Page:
What is GAP Insurance? Definition and Examples

by colink on November 29, 2011

I decided to research and write about this subject as a friend of mine has recently had an accident on his motorcycle; fortunately nothing major but not nice all the same.

I was surprised to hear a few days ago that he is now in a terrible position as his bike is being written off by Insurers and the suggested settlement figure he has been offered will not clear the outstanding finance he originally took out to purchase the bike.

This got me to thinking that this must happen quite a lot and is there insurance out there somewhere that will protect the shortfall. …It turns out this is called GAP Insurance!

So, let’s break it down like this…

  1. What does GAP stand for?
  2. When should I consider taking out GAP Insurance?
  3. What types of GAP insurance are available?

What does GAP stand for?

GAP stands for Guaranteed Asset Protection.

When should I consider taking out GAP Insurance?

If you have purchased your vehicle using a personal loan, lease the vehicle or purchased it with cash you should seriously consider taking out some additional protection as you will almost certainly be in a negative equity situation until you have paid off a substantial amount of the agreement.

Vehicle values depreciate at an alarming rate, starting from the very moment you drive off of a forecourt.

A new vehicle is likely to be worth only around 40% of its original list price within 3 years of ownership.

Insurance companies are writing off more cars than ever due to the high cost of repairs and modern materials used.

When a write-off occurs you are responsible for any financial shortfall, not your motor insurer.

What types of GAP insurance are available?

There are two main types of protection available:

1. Lease or Finance GAP
In the event of your vehicle being declared a write-off by your motor insurers because of theft or an accident, there may be a shortfall between the vehicle’s current market value and the value required by the lease/finance company to settle the lease/finance agreement.

There could be a significant shortfall depending on the rate at which your vehicle has depreciated and the period that is remaining on the lease or finance agreement.

You will be held responsible for this shortfall by the companies involved.

GAP insurance would cover this shortfall for you as shown in the following example.

A vehicle is purchased for £18,335. 15 months later the vehicle is written off. The motor insurer settles £11,250 but the customer still owes the Lease or Finance company £13,175.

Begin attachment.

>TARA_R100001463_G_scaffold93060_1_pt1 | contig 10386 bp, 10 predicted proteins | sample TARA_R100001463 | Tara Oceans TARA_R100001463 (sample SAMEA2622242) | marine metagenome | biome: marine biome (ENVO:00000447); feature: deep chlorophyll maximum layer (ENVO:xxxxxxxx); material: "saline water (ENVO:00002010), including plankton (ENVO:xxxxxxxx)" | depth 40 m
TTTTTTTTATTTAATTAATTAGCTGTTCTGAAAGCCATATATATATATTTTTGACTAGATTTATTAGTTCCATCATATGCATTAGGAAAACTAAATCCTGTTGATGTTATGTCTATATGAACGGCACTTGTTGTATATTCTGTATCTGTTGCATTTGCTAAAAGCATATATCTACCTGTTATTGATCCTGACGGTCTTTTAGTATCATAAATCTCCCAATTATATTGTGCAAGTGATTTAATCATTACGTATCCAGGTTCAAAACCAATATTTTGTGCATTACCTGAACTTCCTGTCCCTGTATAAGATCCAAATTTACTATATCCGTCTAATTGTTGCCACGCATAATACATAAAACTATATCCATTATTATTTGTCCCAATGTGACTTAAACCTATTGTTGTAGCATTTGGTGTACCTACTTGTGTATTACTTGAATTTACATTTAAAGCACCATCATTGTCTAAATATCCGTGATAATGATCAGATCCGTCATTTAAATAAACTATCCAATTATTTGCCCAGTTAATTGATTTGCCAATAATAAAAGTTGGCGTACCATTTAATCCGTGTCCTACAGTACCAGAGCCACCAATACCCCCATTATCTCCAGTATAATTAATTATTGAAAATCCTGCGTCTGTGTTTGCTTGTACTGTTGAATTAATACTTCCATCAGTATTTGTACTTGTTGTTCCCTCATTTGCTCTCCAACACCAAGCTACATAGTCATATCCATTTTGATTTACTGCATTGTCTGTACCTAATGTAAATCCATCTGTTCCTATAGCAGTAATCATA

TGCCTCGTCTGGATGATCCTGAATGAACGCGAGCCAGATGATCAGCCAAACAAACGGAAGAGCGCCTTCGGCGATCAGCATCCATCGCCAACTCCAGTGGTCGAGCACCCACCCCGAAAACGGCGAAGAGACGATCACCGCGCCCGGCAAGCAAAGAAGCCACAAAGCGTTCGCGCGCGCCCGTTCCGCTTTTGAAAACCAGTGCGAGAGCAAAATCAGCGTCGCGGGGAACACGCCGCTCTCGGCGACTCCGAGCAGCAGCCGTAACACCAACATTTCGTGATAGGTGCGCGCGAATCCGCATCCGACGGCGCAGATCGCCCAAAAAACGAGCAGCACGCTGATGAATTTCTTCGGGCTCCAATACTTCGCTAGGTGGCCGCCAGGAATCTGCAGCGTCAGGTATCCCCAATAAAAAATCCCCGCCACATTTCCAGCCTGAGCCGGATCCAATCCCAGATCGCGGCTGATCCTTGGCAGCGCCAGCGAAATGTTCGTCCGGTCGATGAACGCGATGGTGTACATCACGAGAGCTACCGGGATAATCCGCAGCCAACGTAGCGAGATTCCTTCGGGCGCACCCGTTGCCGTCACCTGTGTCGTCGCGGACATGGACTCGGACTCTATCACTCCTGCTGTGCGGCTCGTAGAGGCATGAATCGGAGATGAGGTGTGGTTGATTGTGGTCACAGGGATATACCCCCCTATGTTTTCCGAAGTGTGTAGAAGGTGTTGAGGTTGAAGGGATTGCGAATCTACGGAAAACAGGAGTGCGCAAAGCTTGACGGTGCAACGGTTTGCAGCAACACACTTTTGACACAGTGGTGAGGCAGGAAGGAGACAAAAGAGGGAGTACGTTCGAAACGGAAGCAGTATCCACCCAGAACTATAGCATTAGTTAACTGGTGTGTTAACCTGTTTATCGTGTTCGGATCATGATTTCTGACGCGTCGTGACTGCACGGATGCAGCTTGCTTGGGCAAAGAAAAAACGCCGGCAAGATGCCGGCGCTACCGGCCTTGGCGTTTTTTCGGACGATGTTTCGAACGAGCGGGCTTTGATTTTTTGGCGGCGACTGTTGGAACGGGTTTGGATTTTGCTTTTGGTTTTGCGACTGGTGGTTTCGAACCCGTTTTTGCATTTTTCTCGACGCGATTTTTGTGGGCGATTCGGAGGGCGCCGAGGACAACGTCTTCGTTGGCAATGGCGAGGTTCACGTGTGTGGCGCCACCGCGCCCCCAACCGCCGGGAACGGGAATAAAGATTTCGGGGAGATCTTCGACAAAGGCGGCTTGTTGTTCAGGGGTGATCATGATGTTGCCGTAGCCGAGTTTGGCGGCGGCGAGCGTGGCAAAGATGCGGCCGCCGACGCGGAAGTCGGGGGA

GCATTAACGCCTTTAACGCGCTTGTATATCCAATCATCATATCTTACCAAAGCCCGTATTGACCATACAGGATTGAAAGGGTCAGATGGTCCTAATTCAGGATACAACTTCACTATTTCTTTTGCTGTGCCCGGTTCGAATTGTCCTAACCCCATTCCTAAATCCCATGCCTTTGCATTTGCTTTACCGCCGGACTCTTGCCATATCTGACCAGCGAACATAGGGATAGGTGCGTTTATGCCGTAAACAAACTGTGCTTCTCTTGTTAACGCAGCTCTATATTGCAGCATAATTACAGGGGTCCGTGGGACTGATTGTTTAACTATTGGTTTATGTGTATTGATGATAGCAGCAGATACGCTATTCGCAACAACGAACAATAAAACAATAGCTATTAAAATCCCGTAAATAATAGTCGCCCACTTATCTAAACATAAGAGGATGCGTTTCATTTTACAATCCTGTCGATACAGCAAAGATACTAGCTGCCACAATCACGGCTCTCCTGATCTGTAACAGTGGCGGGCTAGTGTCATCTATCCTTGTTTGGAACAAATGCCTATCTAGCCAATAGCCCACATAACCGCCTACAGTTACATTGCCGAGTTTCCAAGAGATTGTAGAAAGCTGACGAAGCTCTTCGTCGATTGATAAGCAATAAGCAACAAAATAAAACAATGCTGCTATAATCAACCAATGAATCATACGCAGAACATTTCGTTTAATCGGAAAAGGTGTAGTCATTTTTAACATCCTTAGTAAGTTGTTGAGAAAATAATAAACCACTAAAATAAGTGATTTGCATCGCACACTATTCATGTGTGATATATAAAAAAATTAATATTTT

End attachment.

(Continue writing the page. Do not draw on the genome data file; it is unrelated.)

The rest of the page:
The GAP policy will pay the £1,925 shortfall direct to the Lease or Finance Company so that the agreement can be closed.

2. Protection if you purchase a new vehicle for cash
In the event of a write off Vehicle Replacement Insurance will cover the difference between your motor insurance payout and the cost of replacing your vehicle to the exact specification, even if the price of the new replacement car has increased. This is not available for used cars or any on contract hire or finance lease.

This type of GAP insurance is also known as Return to Invoice.

In this scenario if you purchased a vehicle for £15,000 and paid cash and the vehicle was later written off with a settlement figure of £12,750 from your motor insurers the policy would reimburse the shortfall amount of £2,250 to allow you to replace the vehicle with the same specification as the original.

I imagine our initial thoughts to all of this are that this will not happen to me, but you may want to consider the following alarming facts before dismissing this type of protection:

  • Over 200,000 cars are stolen every year and only 60% are recovered.
  • Around 500,000 vehicles are involved in serious accidents every year.
  • UK vehicle crime is now one third of all crime.
  • Your insurers will value your vehicle at the time of a claim, the offer they make will always be less than the price you paid.
  • Vehicles depreciate from the moment you purchase them.
  • A 3 year old vehicle may have lost as much as 60% of its value.

Do you have Gap Insurance? What are your impressions of this type of cover? Are you a GAP insurer? Let us know, we’d like to hear from you! Add a comment below!

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